23. I’d recommend just going on YouTube or something like that. You live in the age of the internet and there’s no reason to move to the us because you already have everything you need to start.

  24. Hello - I work in the music industry (licensing, distribution, copyright administration are my specialties) primarily with independent artists but also with household names, RIAA winners, and Grammy winners. Of all independent artists across all genres who release music through indie distributors, most makes less than $10 a year in streaming and sales revenue. And by most I mean 90%+.

  25. You can if you want, just not sure there's a visa for aspiring rapper. But if it were up to me I'd welcome ya

  26. Yes, of course you can. I mean, it will help if you are good, but we’d like it. If you’re white like Jack Harlow, Eminem, etc, there are words, one in particular, that you cannot say.

  27. Go ahead, buddy, you’re free to try anything. My mom’s co-worker from Japan learned English mostly from watching Conan.

  28. I’ve had Damso and Kalash, maybe a few others reach my Spotify and it sounded pretty good. French people sound good rapping, but to appeal to audiences mix up French in majority English. If you have a nice accent that is understandable it’ll even be a plus.

  29. You probably won't be winning improv battles for a long time, unless you're borderline native-speaker level in fluency, but I don't see why you can't put out tracks. Granted, I don't like most rap, but I think some people here are exaggerrating when they imply you have to be an English genius to be successful.

  30. I don't think we'd view a French rapper any differently than we'd view anyone else, you might have some hurdles an American wouldn't due to cultural differences, but if you're willing to put in the work, I don't see any reason it couldn't work.

  31. I think if you put work into your craft that’s all that matters. If you want to learn it bad enough you will do exactly that, and people will enjoy it.

  32. I doubt it. Good rappers come up with amazing wordplay and rhymes on the fly because they’ve been immersed in English from birth. I don’t think someone coming to English later could manage such magic. Just my opinion.

  33. You can as others have done so (if you are good, people would always be willing to listen. A lot popular artist aren't from America), you just have to be mindful of what you say as you can't just say every word you hear in rap songs as that can get you into a lot of trouble. Maybe take some classes or watch videos of songs to help build up your vocabulary. I do that with Spanish and French along with other languages. I downloaded these two apps-DeepL and Anki to help with words and sentences thanks to a tip from a YouTuber, so maybe that can also help you.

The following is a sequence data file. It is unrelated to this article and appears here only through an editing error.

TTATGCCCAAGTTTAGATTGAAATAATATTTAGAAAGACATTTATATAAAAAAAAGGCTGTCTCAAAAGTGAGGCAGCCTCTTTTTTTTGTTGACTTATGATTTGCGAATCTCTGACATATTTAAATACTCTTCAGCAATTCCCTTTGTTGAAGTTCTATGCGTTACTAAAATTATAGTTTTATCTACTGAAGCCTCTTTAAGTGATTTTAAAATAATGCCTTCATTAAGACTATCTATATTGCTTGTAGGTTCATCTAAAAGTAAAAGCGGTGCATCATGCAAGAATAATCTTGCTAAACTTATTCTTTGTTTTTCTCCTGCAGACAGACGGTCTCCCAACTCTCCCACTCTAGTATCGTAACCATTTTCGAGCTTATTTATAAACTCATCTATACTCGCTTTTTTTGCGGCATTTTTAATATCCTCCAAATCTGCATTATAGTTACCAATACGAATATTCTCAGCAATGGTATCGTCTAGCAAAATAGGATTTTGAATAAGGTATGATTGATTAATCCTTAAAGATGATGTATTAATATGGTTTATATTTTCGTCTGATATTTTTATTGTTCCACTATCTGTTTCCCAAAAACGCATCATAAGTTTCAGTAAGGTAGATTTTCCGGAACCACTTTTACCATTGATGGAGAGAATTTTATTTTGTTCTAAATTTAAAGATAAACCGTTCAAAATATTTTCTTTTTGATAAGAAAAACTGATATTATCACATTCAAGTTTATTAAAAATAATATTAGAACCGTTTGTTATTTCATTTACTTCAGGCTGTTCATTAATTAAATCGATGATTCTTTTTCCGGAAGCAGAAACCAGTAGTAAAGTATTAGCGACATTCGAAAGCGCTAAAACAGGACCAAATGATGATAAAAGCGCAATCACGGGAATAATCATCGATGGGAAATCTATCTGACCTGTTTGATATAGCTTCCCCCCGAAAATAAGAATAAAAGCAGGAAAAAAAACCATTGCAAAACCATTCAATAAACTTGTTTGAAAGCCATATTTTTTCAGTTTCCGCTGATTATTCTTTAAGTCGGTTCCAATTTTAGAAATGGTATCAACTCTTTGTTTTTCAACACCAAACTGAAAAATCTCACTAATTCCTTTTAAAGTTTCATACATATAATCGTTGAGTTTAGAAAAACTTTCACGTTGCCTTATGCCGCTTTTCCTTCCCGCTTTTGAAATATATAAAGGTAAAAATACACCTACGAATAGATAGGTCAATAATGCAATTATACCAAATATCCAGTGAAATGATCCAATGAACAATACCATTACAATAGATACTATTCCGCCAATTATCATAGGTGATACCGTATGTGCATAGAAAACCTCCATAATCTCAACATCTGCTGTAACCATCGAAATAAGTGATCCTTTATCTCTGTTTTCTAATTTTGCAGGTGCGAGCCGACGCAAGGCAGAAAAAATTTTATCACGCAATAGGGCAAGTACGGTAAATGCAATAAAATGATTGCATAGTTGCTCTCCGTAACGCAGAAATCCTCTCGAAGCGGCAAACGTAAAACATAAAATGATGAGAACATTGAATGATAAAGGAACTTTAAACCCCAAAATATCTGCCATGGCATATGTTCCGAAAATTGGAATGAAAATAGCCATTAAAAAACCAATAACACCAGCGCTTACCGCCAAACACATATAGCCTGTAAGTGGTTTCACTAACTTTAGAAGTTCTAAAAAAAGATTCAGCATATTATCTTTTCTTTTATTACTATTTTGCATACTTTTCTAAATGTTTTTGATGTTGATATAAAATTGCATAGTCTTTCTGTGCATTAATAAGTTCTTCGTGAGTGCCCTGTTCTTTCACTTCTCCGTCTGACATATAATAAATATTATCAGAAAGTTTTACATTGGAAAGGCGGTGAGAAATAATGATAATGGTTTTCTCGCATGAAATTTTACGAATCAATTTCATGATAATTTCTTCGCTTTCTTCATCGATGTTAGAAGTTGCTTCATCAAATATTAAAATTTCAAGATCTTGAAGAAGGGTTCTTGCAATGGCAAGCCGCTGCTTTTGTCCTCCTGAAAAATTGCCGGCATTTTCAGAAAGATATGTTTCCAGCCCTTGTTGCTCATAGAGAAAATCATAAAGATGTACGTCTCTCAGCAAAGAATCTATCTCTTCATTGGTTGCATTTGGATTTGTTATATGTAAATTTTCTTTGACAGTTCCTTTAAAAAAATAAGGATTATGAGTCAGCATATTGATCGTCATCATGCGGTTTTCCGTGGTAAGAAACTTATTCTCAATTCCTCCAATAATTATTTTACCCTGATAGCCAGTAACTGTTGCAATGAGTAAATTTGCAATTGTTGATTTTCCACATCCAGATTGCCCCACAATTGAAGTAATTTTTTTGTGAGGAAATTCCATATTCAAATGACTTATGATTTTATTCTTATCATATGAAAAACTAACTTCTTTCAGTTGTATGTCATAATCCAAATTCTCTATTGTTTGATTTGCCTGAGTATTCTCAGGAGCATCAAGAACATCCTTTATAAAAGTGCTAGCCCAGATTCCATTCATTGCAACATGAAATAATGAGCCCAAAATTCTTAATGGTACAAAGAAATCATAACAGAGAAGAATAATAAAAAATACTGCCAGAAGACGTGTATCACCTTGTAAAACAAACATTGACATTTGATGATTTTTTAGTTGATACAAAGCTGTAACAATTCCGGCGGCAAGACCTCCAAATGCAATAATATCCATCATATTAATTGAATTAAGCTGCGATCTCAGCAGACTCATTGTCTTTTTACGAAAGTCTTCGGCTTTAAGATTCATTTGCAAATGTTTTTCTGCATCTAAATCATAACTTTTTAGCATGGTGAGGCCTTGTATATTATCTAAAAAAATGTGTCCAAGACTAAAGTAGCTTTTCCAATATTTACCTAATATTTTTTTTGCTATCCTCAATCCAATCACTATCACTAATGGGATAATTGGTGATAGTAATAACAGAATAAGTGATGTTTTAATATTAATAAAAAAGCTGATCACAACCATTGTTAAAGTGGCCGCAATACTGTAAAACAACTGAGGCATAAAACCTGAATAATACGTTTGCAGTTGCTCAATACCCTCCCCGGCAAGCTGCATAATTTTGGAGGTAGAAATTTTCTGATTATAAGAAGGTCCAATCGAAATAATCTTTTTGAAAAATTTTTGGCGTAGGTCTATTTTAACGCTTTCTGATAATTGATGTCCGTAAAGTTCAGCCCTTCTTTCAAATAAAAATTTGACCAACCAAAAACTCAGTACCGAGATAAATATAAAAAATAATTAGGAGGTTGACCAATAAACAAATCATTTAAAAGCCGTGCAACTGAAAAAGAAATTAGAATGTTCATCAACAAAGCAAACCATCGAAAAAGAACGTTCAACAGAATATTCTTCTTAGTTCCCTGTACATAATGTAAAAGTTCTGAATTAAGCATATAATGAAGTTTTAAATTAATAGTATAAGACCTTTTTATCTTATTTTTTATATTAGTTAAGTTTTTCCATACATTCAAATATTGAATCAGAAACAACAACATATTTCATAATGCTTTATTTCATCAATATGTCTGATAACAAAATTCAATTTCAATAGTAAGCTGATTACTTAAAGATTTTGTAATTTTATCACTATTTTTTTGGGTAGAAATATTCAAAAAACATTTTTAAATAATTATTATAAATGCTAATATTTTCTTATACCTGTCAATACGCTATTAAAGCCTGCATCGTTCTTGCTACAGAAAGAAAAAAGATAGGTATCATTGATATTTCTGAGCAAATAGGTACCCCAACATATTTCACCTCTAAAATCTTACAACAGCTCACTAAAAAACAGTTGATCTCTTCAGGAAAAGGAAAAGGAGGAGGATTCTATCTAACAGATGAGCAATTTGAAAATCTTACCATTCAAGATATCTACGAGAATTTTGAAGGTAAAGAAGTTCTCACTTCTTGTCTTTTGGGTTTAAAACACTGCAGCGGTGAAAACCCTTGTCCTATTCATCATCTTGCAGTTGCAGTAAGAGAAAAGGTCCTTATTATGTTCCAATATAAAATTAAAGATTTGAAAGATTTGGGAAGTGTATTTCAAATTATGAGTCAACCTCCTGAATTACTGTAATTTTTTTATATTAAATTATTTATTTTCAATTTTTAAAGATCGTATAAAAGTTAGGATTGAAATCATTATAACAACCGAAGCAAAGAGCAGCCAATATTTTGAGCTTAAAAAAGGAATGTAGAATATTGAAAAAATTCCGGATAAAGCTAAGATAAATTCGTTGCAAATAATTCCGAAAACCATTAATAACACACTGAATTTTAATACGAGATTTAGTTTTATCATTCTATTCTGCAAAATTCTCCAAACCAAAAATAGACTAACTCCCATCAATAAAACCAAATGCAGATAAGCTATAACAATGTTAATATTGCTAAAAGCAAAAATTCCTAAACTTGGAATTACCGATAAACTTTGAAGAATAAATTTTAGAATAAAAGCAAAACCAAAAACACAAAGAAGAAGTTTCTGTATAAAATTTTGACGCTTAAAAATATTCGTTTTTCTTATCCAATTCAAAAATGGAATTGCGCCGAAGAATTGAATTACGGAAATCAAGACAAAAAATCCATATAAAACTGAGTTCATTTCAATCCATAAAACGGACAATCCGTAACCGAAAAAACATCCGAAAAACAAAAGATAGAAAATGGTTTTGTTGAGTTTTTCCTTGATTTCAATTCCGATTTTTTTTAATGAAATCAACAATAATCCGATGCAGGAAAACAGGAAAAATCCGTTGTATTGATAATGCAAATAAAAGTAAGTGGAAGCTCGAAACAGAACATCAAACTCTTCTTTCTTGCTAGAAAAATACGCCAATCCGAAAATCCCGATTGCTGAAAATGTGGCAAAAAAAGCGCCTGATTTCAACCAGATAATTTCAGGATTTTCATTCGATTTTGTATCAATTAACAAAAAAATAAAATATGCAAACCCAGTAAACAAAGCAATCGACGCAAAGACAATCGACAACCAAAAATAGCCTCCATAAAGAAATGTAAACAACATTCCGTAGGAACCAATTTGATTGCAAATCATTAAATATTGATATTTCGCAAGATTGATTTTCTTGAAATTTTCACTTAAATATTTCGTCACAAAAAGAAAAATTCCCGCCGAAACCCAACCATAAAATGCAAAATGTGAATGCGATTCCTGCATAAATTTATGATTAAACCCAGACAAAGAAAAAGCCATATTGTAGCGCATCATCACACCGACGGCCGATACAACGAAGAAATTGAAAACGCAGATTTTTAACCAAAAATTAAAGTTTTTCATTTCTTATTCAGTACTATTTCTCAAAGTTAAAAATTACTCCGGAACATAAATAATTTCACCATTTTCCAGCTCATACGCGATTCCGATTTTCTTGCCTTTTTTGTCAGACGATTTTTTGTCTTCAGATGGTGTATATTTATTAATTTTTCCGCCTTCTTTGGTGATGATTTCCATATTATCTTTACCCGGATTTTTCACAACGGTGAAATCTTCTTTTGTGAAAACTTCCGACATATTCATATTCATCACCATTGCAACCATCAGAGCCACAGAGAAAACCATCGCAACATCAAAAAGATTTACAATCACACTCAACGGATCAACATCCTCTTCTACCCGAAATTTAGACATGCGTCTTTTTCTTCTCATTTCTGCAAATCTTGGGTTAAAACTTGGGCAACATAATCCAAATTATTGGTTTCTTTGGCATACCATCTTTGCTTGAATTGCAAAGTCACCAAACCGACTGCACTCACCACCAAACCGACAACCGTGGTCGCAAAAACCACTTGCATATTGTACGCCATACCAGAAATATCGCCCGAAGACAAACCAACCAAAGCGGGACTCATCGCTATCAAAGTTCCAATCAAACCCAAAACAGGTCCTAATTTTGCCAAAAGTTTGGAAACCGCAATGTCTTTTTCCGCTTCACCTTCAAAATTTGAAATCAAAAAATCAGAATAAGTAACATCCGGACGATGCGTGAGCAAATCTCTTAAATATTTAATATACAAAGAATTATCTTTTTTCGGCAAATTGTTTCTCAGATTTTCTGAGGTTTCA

34. You could, but you probably won't. It's INSANELY hard to be a musician of any stripes, and it's going to be insanely even harder if you want to be a rapper when English isn't even your first language.

  35. Making it big, does not only involves having talent in your craft. You can be objectively the best rapper in the world, but no one would be screaming your name. It’s a business. You need to make sure you can get the business and connection side down. With those, you can go much farther

  36. Rapping is an extremely competitive career. Even if you're talented, and you work hard that's no guarantee for success. It takes hard work, talent, and luck to make it big.

  37. Ask Tony Parker. Although I think he just raps in French? Anyway. If you’ve got bars then go for it.

  38. Honestly I don't think it'd really be all that more difficult for you than it would be for a typical American, I feel like there are a bunch of factors that work both ways and kind of cancel each-other out here. Big caveat to all of that is it's extremely difficult for a typical American to break out in music industry. So it's a longshot, you definitely need a backup plan for if things don't work out, but not any more of a longshot than it is for anyone else imo

  39. Well friend, I’m American and I learned to speak French fluently years ago. I wish we could switch sides hahahaha. Good luck man , grammatically speaking, vous devez étudier les livres McGraw-Hill en anglais.

  40. Well I don’t want to smash your dreams and it’s always possible that something so unusual could become a sensation. That said, if I’m being totally honest, listening to rap that has a french accent doesn’t sound marketable to me. Again, unless you’re amazingly good, in which case all bets are off. I’ve heard European English rap and that sounds really strange to my ears. French rap would be even odder. American rap has a brusque, guttural tone and feel which is essentially the opposite of French.

  41. Not rapping, but Frenchman Philip Marcade moved to New York City in the 1970s and lived his rock and roll fantasy singing and writing his own songs with his band

  42. Yes. Start by making a youtube or tiktok channel, and then record some rap songs which already exist from famous rappers. Because of your french accent you will get famous very quickly on tiktok or youtube. Then, you can slowly start your own rap too

  43. If you don't half ass learn English and come over and act like you're Sushi K you might be able to pull it off.

  44. I know a guy who is American, and I’ve heard him rapping in French. I don’t speak French so I don’t know how good it was. But it rhymed and sounded cool.